With those caveats out of the way, we will say that the last president who took primary responsibility for writing his speeches was Woodrow Wilson. He used the same typewriter on which he wrote his Ph.D. dissertation. The first president to hire a full-time speechwriter was Warren Harding, who tapped Judson Welliver for the job, and gave him the title "literary clerk." If you really want to read a lot about this subject, there's actually a whole book, entitled White House Ghosts: Presidents And Their Speechwriters. It was published in 2008, though, so no Obama and no Trump.

Q: I wonder if you wouldn't mind spending a few minutes on the subject of poll manipulation? I'm pretty sure you've talked about it in the past, but your item on Wednesday about Sen. Elizabeth Warren's (D-MA) sudden apparent deflation jostled me a bit. From observation, my understanding is that candidates generally don't lose that much support that quickly unless they've committed a major unforced error. In other words, it's clearly the candidate's own fault, not because someone else is actively climbing.

But that doesn't seem to be what happened here. As far as I can see, Warren hasn't made any blunders, large or small. Mayor Pete Buttigieg (D-South Bend) does seem to be nascent right now, but there isn't any obvious reason for that, either. Is it just "his turn in the spotlight"? Could the pollsters have decided, separately (or even together?) that a Warren presidency is a thing up with which they cannot put, and designed their questions accordingly? Politics may not be subject to Newton's laws of motion; still, there should be some explanation. The obvious facts don't add up.
B.W.S., Pleasant Valley, NY

A: We think it is very unlikely that there is any poll manipulation going on. In part, because we generally reject conspiratorial thinking. And in part, because it would make no sense. Any pollster who called another polling house and proposed cooking the books like this would be taking an enormous risk. After all, that second polling house is also the competition. What if they ran to the New York Times or FiveThirtyEight and blabbed? Polling house #1 would be ruined. Further, there would be little benefit to this. Polls have little impact on voter behavior, and if a house (or a bunch of houses) tried to "take down" a candidate, all they would do is end up with egg on their face when their numbers turned out to be way off.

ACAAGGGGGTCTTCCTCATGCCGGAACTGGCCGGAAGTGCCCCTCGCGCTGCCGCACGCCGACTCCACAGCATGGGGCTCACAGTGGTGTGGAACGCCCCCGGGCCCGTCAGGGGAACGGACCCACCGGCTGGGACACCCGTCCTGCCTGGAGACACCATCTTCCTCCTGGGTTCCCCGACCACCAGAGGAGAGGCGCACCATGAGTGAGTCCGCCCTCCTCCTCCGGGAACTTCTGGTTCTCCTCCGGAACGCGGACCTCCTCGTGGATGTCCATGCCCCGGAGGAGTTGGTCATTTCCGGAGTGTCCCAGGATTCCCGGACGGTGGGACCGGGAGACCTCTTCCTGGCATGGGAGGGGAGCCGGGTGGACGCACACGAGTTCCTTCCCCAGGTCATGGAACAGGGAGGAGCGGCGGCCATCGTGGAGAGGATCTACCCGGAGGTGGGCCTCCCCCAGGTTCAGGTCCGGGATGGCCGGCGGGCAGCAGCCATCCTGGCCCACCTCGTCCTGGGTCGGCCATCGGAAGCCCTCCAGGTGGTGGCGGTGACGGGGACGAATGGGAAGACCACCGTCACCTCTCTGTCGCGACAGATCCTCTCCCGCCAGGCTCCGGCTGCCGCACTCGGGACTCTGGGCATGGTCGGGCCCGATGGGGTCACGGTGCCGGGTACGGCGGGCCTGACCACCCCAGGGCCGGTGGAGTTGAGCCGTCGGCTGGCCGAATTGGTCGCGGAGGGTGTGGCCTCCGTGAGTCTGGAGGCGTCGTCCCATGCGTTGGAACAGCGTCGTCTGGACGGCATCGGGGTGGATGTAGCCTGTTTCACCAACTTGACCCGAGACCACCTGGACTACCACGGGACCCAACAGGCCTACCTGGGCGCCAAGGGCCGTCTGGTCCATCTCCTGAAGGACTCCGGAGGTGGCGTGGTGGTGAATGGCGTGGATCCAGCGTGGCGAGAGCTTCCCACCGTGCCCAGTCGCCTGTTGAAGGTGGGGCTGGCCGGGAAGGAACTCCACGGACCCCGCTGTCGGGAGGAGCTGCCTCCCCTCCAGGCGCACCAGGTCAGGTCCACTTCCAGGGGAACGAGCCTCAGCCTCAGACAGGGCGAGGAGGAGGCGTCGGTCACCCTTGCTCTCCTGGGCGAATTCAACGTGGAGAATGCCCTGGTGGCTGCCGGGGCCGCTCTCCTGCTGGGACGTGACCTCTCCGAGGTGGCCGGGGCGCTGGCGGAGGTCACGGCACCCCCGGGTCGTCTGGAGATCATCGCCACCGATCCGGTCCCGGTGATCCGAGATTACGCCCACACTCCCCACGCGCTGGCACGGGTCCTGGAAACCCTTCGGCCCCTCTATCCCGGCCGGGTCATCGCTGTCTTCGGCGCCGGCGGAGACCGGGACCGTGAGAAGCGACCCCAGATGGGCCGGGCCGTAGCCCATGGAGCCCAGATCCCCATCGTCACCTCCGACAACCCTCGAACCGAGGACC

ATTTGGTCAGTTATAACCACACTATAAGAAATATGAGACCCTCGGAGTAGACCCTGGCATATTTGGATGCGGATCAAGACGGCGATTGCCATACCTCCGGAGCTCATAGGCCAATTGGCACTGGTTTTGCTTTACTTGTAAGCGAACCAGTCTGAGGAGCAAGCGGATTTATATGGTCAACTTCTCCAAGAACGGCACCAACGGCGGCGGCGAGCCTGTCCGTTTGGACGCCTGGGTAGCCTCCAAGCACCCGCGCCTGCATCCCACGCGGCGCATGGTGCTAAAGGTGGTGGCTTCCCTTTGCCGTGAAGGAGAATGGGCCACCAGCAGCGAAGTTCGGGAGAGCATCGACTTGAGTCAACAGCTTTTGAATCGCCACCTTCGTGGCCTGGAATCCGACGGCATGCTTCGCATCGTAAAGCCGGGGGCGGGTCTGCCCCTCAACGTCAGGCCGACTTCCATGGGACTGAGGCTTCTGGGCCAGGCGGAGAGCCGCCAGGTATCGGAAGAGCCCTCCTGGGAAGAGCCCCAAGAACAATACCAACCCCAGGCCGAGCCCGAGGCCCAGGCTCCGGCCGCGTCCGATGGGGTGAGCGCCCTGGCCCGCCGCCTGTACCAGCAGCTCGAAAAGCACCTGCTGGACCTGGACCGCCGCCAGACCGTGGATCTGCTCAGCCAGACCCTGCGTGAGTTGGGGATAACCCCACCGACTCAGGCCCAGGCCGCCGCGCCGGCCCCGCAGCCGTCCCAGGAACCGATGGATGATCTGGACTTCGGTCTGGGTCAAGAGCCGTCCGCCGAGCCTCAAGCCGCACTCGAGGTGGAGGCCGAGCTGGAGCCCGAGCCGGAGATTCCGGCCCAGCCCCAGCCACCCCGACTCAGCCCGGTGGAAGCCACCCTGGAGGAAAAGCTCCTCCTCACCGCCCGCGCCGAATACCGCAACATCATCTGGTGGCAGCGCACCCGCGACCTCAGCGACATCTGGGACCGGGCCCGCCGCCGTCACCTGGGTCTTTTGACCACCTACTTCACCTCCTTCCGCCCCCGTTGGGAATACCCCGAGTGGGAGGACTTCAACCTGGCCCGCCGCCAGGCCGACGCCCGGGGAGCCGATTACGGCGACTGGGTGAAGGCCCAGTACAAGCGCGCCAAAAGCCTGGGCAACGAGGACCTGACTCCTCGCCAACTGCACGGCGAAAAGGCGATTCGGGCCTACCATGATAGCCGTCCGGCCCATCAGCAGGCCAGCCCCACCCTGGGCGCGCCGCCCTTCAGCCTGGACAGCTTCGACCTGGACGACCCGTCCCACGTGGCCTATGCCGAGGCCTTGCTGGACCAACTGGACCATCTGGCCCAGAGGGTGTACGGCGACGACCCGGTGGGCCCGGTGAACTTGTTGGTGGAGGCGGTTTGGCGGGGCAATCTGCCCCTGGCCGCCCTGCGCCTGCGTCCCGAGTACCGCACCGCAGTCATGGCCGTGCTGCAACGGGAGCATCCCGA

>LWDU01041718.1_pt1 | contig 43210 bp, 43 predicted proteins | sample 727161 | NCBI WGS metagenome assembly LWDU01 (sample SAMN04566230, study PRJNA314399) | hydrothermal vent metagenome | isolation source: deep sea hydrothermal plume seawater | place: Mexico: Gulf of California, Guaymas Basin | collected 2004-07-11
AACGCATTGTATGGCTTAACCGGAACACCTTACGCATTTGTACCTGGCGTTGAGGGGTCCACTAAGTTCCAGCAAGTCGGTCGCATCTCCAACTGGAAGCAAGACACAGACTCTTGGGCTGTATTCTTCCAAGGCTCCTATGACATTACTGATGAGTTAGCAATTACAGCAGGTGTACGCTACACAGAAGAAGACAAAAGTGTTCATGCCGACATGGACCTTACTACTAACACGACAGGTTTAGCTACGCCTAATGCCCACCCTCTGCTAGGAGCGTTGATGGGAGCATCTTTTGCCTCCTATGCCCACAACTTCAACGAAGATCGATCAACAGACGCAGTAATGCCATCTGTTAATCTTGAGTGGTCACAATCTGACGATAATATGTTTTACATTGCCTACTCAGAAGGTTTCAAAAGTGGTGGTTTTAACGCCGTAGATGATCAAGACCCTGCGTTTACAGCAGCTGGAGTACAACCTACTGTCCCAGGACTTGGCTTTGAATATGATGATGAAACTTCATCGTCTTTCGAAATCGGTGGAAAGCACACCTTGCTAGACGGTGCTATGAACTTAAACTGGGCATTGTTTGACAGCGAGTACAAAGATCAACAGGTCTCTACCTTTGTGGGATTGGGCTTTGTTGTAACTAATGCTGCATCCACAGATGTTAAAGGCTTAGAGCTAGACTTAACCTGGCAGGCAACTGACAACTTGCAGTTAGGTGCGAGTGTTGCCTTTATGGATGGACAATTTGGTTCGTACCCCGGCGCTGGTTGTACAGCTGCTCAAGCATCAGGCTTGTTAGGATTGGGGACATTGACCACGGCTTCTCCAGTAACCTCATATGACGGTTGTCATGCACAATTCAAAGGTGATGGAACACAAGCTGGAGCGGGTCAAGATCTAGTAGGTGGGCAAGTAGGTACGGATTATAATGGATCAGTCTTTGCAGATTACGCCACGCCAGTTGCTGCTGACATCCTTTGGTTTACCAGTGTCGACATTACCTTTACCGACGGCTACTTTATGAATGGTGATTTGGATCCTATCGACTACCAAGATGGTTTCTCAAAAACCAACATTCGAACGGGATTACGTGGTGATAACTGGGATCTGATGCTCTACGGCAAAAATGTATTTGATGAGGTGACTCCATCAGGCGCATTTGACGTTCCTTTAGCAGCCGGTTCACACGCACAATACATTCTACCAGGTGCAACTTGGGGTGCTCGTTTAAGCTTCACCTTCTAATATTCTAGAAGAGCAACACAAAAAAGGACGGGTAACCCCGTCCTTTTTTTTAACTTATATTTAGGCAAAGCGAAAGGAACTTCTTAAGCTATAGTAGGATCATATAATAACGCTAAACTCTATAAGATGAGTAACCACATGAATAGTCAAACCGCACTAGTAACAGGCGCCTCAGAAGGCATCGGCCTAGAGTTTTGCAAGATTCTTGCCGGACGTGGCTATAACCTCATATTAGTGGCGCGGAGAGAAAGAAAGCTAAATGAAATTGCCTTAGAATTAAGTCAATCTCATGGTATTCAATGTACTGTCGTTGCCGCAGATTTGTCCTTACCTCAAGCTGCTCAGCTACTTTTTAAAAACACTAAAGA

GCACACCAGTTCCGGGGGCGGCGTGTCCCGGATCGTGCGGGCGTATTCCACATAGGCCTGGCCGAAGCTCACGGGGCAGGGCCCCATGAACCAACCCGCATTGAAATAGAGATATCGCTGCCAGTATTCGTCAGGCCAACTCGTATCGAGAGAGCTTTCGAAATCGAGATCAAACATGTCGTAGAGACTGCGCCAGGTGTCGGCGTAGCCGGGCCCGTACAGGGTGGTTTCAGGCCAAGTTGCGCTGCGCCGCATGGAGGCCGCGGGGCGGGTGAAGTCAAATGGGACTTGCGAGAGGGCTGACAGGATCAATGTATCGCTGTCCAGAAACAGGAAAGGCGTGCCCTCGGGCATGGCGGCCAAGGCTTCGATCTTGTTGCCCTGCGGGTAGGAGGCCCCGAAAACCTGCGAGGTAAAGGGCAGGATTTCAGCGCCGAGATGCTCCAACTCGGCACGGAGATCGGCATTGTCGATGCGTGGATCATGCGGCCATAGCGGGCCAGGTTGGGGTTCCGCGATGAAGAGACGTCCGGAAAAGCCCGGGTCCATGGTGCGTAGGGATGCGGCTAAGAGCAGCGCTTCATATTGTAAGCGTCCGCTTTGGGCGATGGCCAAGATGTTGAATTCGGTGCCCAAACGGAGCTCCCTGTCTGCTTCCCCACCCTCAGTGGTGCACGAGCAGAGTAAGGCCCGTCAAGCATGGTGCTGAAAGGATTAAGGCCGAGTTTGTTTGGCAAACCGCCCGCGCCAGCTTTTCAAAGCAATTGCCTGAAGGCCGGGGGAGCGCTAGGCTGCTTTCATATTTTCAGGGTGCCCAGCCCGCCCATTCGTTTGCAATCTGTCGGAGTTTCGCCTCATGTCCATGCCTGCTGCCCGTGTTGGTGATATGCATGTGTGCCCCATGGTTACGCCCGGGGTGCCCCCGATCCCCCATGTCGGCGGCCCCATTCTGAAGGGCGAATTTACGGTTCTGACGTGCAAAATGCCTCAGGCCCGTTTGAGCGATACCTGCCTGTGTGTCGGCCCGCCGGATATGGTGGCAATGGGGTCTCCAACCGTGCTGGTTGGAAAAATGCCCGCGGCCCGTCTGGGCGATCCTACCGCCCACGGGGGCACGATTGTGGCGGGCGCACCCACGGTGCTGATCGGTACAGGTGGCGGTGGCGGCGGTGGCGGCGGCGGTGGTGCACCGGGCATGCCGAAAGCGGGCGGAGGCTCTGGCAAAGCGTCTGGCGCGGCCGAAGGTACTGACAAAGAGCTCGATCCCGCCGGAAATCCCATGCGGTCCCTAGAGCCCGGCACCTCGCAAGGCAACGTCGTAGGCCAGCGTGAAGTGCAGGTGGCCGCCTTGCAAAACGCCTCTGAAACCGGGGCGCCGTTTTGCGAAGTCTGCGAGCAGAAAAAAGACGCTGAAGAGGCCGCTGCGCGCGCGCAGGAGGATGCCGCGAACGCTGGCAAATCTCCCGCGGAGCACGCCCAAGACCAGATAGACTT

Warren's unusually sharp decline in the polls is much more likely due to a bunch of small factors that all happened to work against her: sampling issues, margin of error, a lot of polls from Biden-friendly houses like Emerson, slight improvements in the fortunes of Buttigieg and Sen. Bernie Sanders (I-VT), the added scrutiny she got when moving to "frontrunner" status, and the added reluctance that voters have when someone is the frontrunner. We will have an item on that last point later this week. In any case, if each of these things cost her 1-3 points, that would be enough to explain her drop. And it would be a much more plausible explanation than a pollster conspiracy.

Q: What would happen to the gobs of money raised for Donald Trump's reelection campaign if Trump were to be removed from office, or were to choose to drop out of the race at some point before the election? I assume that the possible uses for said money would differ depending on whether Trump was banned from running for public office in the future (as a condition of impeachment and removal from office), as opposed to him hypothetically remaining eligible to run for office again in the future.